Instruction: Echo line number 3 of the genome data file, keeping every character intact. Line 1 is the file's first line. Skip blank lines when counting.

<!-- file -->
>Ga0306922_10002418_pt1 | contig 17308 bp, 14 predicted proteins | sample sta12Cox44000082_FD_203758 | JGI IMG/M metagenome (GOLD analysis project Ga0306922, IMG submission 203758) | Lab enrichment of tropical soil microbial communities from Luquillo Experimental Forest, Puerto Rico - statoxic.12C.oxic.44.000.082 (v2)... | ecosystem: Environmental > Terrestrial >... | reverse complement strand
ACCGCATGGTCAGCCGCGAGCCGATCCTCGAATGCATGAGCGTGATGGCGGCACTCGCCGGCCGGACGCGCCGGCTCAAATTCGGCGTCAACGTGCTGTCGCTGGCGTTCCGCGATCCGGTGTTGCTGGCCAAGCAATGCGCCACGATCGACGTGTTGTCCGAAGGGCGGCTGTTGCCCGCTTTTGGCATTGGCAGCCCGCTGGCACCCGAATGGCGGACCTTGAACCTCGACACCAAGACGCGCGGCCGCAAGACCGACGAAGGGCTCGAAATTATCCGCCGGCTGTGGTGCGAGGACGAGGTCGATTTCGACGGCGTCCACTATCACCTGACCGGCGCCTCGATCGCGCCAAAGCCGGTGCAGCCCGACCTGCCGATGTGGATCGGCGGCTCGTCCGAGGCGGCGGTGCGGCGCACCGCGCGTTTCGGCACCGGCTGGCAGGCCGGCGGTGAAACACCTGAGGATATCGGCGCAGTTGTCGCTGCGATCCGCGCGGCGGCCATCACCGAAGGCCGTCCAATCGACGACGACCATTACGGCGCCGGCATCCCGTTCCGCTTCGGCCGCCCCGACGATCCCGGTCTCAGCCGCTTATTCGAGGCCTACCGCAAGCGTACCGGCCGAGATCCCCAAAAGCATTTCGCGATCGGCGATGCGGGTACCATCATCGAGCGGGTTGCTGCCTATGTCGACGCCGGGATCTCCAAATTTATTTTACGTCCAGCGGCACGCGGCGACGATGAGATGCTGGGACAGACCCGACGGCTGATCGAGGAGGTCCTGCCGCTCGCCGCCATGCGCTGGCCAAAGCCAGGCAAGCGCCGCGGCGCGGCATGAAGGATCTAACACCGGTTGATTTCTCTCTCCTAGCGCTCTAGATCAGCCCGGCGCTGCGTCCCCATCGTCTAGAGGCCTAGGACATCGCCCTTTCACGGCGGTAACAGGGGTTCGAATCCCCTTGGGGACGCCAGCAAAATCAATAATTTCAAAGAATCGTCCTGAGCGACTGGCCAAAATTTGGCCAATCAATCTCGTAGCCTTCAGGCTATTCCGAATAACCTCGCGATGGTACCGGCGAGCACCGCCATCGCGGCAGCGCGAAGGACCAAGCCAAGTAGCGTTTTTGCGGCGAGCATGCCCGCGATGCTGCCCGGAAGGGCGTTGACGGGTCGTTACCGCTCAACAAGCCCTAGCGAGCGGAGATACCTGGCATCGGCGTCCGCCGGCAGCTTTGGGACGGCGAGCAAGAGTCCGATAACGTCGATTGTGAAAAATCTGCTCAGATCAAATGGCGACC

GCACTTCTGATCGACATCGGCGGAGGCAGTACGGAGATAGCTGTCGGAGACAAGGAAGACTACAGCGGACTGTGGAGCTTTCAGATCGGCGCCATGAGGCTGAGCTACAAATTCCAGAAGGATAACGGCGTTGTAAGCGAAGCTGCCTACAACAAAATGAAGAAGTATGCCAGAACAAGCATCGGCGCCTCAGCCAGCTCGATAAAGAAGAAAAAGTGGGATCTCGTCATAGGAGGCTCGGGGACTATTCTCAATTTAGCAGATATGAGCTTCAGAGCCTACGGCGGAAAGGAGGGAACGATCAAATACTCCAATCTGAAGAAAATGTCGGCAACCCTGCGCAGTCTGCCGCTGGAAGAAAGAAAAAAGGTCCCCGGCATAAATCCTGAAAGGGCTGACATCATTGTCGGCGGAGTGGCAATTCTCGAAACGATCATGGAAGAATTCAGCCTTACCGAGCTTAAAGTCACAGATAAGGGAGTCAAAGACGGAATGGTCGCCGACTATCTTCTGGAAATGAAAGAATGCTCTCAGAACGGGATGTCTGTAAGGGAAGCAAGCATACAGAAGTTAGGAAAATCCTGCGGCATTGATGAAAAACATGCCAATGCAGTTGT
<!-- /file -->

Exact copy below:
GCACTTCTGATCGACATCGGCGGAGGCAGTACGGAGATAGCTGTCGGAGACAAGGAAGACTACAGCGGACTGTGGAGCTTTCAGATCGGCGCCATGAGGCTGAGCTACAAATTCCAGAAGGATAACGGCGTTGTAAGCGAAGCTGCCTACAACAAAATGAAGAAGTATGCCAGAACAAGCATCGGCGCCTCAGCCAGCTCGATAAAGAAGAAAAAGTGGGATCTCGTCATAGGAGGCTCGGGGACTATTCTCAATTTAGCAGATATGAGCTTCAGAGCCTACGGCGGAAAGGAGGGAACGATCAAATACTCCAATCTGAAGAAAATGTCGGCAACCCTGCGCAGTCTGCCGCTGGAAGAAAGAAAAAAGGTCCCCGGCATAAATCCTGAAAGGGCTGACATCATTGTCGGCGGAGTGGCAATTCTCGAAACGATCATGGAAGAATTCAGCCTTACCGAGCTTAAAGTCACAGATAAGGGAGTCAAAGACGGAATGGTCGCCGACTATCTTCTGGAAATGAAAGAATGCTCTCAGAACGGGATGTCTGTAAGGGAAGCAAGCATACAGAAGTTAGGAAAATCCTGCGGCATTGATGAAAAACATGCCAATGCAGTTGT